Hydronephrosis and twin pregnancy. Pregnant with twins and kidney problems.

Twins born at 37 weeks kidney problems

Author: Jackie Jones

Today I learnt that it takes 14 mins to fly direct from Port Macquarie to John Hunter Hospital in a care flight emergency, this is my journal entry dated 17/06/2017. 

The day started like any other, at 26+2 weeks pregnant with twins, I had reached a point of pain every day, pain to breathe, to walk, to rest, to sit, stand, or lay so with my 572 cushions and pillows of every shape and size, I was trying to make the most of it with a 6 year old to look after as well. Baths and swims helped, but this day I had significantly increased pain come 4pm. I went for a bath, the perfect place to be weight free with the significantly increased weight on my 53kg frame BPWT (before pregnancy with twins).

I’d put on a lot of weight compared to my singleton pregnancy. The bath didn’t seem to help, and my back was hurting tremendously, so I had a glass of water and thought if I had a shower I would surely feel better, so off to the shower I waddled. (Yep I was absolutely waddling by this point). The shower didn’t seem to relieve any pain and then I began to question the pain I was feeling, like, I did have a child already so surely I would know what labour felt like, right? 

And this was very painful, I thought my back was going to snap and break in pieces and my vagina would fall off if I sneezed, or suddenly moved the wrong way, but I was 26 weeks and 2 days, so way too early to be in labour, surely?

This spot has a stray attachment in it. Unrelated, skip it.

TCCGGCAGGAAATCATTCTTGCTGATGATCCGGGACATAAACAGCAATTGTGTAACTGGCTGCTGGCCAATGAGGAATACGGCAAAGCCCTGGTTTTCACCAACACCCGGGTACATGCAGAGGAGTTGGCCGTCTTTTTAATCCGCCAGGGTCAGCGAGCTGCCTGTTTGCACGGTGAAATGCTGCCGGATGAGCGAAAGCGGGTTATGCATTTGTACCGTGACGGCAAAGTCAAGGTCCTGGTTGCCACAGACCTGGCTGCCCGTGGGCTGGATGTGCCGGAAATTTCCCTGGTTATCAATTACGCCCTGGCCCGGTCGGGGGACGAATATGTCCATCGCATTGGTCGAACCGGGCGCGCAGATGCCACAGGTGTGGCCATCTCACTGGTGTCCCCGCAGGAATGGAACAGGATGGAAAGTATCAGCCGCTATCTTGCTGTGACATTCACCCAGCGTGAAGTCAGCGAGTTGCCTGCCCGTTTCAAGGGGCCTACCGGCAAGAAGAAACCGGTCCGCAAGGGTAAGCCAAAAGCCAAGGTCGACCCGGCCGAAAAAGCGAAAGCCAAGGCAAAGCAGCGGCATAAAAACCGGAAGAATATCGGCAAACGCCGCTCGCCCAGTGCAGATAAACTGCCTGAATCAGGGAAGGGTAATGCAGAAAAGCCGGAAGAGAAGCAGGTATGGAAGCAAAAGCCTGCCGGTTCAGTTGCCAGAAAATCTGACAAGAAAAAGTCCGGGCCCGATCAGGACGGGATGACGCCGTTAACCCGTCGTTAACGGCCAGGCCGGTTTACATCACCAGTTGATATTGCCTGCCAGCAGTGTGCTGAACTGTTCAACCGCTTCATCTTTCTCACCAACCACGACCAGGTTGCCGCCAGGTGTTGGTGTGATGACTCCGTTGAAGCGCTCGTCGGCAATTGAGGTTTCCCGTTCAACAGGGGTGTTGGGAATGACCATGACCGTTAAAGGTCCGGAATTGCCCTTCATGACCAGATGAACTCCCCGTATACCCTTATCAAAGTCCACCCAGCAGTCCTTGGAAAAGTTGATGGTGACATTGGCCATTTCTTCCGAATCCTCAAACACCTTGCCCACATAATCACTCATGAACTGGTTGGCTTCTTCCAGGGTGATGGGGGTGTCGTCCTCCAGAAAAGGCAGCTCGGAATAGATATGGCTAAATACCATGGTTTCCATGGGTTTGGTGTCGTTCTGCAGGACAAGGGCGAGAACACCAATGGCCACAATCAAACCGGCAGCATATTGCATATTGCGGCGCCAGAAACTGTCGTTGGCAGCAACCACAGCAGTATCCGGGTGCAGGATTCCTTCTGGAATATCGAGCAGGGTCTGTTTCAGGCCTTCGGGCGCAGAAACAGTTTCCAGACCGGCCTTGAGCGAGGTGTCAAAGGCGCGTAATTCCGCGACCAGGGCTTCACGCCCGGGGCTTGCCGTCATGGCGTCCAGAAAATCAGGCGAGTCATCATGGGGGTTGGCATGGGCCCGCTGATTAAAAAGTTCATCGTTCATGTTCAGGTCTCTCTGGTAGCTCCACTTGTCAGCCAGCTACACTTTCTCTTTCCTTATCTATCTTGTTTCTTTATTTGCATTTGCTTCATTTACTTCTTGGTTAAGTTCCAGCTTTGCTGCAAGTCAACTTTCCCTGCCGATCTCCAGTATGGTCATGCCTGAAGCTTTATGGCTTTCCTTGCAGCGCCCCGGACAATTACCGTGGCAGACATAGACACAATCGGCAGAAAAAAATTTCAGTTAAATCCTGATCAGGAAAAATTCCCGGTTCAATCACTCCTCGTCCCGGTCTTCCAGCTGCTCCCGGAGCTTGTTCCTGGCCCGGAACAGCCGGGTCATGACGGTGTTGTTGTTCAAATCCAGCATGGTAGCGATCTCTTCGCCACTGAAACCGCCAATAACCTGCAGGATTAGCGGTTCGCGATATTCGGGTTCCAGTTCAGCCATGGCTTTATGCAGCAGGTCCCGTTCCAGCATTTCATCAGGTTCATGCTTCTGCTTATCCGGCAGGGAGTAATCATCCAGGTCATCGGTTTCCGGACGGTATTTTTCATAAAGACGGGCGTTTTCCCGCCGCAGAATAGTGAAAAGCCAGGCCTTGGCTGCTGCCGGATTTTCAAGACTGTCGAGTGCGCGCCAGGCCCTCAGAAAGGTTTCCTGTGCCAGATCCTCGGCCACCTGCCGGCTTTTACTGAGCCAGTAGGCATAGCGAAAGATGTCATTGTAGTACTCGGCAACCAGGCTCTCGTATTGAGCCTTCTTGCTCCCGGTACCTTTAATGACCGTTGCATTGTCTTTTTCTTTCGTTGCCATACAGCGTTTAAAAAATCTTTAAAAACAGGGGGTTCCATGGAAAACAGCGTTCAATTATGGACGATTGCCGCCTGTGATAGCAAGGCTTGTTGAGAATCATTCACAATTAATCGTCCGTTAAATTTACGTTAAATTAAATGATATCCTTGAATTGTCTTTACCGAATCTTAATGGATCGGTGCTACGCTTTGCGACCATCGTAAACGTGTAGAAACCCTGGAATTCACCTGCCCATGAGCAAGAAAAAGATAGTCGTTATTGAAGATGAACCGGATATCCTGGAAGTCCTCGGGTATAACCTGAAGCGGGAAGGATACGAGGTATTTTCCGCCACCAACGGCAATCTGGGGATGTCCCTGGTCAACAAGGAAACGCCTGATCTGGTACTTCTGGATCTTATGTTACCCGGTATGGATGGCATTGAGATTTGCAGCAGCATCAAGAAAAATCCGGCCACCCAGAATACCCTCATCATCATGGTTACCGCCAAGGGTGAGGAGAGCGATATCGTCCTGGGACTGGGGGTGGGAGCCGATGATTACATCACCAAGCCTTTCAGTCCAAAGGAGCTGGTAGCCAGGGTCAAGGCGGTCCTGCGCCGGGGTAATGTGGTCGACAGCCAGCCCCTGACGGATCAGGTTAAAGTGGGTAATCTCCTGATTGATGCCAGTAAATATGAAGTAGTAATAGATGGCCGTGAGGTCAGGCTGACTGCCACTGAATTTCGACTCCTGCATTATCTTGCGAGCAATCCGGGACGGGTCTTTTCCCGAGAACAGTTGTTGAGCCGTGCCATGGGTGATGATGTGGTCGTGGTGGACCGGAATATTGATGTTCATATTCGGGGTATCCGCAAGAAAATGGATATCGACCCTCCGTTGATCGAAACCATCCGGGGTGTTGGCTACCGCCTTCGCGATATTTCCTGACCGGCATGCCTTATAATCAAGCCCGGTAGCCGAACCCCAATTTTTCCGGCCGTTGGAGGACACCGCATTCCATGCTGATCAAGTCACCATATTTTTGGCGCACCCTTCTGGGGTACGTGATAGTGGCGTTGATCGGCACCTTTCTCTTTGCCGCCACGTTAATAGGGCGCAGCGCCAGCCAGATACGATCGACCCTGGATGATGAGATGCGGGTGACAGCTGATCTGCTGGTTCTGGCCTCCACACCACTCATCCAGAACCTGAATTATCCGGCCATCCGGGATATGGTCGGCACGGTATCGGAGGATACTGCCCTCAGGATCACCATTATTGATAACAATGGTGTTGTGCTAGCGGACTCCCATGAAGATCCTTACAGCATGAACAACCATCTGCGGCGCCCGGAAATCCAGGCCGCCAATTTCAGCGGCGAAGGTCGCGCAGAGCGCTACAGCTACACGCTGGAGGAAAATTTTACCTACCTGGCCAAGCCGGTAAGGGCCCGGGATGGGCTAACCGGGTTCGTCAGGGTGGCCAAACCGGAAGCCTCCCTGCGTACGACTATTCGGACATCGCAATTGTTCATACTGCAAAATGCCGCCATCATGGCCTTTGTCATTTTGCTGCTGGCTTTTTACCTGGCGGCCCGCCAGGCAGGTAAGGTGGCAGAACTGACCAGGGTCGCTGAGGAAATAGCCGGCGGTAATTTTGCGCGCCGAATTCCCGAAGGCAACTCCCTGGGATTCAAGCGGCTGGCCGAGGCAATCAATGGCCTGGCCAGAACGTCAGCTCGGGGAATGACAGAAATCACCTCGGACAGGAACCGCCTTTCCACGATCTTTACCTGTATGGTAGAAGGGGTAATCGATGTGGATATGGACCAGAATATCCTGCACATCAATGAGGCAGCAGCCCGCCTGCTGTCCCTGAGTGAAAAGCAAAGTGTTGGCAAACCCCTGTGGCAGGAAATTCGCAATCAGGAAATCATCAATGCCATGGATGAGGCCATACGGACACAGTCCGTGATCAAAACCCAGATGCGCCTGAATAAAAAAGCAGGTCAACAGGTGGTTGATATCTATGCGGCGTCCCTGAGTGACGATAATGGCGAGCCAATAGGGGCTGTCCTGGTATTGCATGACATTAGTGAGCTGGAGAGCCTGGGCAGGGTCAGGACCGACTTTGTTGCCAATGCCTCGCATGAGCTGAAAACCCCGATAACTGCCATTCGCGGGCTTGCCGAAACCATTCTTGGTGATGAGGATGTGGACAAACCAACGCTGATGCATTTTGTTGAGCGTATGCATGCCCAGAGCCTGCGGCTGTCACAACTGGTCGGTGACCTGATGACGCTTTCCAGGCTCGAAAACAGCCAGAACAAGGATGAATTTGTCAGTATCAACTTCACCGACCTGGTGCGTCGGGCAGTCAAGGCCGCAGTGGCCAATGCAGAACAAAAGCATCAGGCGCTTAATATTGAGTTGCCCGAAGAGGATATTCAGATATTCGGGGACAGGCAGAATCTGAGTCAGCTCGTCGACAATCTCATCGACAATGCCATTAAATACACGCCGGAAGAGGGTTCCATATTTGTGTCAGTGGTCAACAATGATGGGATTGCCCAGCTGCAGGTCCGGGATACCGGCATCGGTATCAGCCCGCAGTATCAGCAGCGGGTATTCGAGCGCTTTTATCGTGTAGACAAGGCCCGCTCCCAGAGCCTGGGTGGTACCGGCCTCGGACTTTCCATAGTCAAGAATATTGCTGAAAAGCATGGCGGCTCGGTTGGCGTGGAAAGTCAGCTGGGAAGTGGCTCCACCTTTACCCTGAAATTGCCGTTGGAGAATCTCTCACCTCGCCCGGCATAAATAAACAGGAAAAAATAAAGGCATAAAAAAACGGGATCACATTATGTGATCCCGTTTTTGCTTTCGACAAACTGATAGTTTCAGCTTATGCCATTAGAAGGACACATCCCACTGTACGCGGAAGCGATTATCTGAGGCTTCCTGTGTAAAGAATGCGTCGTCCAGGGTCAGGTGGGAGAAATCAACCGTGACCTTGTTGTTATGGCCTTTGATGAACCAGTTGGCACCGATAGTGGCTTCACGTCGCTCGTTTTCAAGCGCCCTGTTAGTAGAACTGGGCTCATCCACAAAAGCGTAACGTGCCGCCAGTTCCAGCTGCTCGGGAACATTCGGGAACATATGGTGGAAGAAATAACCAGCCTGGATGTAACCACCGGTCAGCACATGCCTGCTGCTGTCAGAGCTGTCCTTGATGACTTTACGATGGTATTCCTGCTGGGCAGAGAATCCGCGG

kidney stent twins
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Having twins in your 20s

young mum to twins

Author: Crystal Hunt

Your 20s – a time for discovering who you are, no doubt making some bad decisions, finding your passions and learning new skills. It can be an eye-opening and exciting time in your life, overwhelming on occasion and confusing as well – but I got all that and much more when I spontaneously conceived twins just 3 days after my 20th birthday.

One and done – that was the plan. Have one young, give them the world, and be not even 40 when they’re 18. Seemed simple enough, especially when those two little lines lit up just a month into trying and everything became much more real – it wasn’t just ‘trying’ anymore; we had company, but what’s that old saying – “Two’s company”.

Twin-tuition kicked in

I’d like to say it never crossed my mind – but it did. I was about six weeks along, I had just gotten my positive test about a fortnight ago, and yet I was already feeling the wrath of pregnancy. Am I drama queen or is this how every pregnancy goes? Should I be this tired? Why am I so emotional? Did I weigh that much last week? And why is the left side of my stomach so firm?